As a region situated downwind of two of the dirtiest coal-fired power plants in the United States, Southwest Colorado is no stranger to the effects that energy source has on air quality. Haze-filled canyons and eerily Technicolor sunsets are commonplace throughout the area, a phenomenon owed to visibility inhibitors that emit in large quantities from the Four Corners Power Plant and San Juan Generating Station near Farmington. The associated effects on human and environmental health are not inconsequential.
It is beyond time to stand firmly in defense of coal and instead look for ways to lessen its harmful effects as an energy source, as politicians across the country are too often tempted to do these days. That reality is not lost on the Environmental Protection Agency, which has been busily making rules requiring such a cleanup, and the two plants closest to home here are in negotiations with the agency’s regional offices over just how those rules will finally affect the facilities.
A significant factor in those discussions, as with all such regulatory processes, is the economic fallout that accompanies any cleanup requirements. Installing adequate scrubbing technology is no small line item, and passing the cost along to electricity consumers is correspondingly challenging for power plant operators – and doing the math is driving some plants to close or convert to cleaner fuels such as natural gas. There is pain in that transition, but given the harmful environmental and human consequences of the unfettered burning of coal, investing in the shift is worth the cost over the long term.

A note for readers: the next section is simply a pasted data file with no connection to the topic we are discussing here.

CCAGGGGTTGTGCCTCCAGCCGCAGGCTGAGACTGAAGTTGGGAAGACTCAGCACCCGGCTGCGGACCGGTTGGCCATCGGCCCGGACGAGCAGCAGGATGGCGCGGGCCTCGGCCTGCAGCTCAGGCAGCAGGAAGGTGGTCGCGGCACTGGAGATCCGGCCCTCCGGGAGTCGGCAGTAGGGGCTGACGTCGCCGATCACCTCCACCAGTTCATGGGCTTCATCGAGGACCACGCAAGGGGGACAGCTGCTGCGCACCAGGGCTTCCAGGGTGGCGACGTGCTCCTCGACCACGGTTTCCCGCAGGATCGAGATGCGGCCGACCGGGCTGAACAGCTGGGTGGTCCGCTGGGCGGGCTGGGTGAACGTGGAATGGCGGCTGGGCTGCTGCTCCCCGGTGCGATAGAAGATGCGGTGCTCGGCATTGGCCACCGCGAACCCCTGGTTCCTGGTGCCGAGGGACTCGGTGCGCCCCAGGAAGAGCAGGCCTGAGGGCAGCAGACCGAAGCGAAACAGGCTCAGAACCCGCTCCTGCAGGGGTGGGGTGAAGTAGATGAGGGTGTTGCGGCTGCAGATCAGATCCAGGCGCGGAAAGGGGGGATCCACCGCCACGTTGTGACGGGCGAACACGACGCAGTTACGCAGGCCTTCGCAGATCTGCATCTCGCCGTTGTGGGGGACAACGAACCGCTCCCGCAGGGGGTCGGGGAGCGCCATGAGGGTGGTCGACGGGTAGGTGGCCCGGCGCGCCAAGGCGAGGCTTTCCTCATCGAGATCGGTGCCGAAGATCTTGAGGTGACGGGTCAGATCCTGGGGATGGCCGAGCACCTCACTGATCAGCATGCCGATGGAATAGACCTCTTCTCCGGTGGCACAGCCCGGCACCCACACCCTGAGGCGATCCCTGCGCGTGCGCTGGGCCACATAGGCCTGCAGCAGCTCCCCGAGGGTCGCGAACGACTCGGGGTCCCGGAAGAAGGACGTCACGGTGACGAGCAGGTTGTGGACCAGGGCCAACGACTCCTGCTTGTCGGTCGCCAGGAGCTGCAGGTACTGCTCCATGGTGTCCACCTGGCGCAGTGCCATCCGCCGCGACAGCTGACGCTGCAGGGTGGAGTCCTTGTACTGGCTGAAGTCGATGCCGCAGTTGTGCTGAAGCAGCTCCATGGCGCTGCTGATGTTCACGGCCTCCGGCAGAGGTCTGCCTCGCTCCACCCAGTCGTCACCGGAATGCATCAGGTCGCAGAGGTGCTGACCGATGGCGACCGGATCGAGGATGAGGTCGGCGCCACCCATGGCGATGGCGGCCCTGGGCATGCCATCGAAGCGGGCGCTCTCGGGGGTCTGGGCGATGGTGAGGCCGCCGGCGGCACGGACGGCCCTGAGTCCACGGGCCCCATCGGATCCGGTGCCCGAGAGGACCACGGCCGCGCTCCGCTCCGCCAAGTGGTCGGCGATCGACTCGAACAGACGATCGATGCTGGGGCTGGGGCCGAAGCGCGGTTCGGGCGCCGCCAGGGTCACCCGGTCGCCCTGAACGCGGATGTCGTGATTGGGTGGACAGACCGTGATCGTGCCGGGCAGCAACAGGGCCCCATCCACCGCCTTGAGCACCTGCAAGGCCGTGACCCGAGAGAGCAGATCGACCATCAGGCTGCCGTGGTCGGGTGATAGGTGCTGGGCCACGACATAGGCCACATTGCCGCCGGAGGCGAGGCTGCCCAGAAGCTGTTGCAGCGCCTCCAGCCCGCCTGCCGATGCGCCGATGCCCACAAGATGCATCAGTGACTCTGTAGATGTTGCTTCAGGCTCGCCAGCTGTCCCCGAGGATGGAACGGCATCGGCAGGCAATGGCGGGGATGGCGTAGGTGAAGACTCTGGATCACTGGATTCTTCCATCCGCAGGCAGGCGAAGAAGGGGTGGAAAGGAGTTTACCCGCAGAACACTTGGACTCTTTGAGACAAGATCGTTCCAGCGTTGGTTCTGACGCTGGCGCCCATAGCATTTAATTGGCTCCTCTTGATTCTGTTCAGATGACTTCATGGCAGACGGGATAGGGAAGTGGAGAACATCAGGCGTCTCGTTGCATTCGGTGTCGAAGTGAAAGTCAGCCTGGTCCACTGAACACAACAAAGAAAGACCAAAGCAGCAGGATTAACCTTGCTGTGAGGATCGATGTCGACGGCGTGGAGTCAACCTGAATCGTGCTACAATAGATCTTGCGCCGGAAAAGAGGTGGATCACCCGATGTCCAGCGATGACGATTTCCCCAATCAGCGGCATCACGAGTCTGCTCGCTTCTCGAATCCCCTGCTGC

The EPA has hardly run roughshod over the coal industry in imposing cleanup requirements, and instead has taken ample time to study the specific pollution issues associated with each plant, as well as considered the political and economic realities of the region in which it is located.
These are not willy-nilly regulations that embody every demand issued by environmentalists, nor are they milquetoast rules that capitulate to industry concerns. In fact, on balance, the requirements attempt to strike a balance between the two by factoring in the costs and benefits associated with cleaning up coal, with the pivotal understanding that the social marginal benefit of improved air quality and health outweighs the private marginal cost of investing in the technology. The facilities’ operators are left with the choice of how to proceed most profitably.
As circumstances and technology change in the energy industry as well as in the economy, the political reality must follow suit. That is the case with coal: Its harmful effects are becoming undeniable and the EPA is obligated to recognize those effects and respond accordingly. With corresponding changes in the natural-gas industry that make the resource more affordable, it is not without merit to consider a shift.
The ultimate result of such a move can have significant benefits for human and environmental health as well as economic viability, all while lessening the United States’ overall contribution to climate change.
Achieving that result will not come without trade-offs, though, and there will be difficult decisions to make along the way. That should not be allowed to derail the transition – either to truly cleaner-burning coal facilities or to those that use another resource altogether.
The challenges in striking that balance are not small, but the consequences of failing to do so – as Southwest Colorado has seen – are too large to be ignored.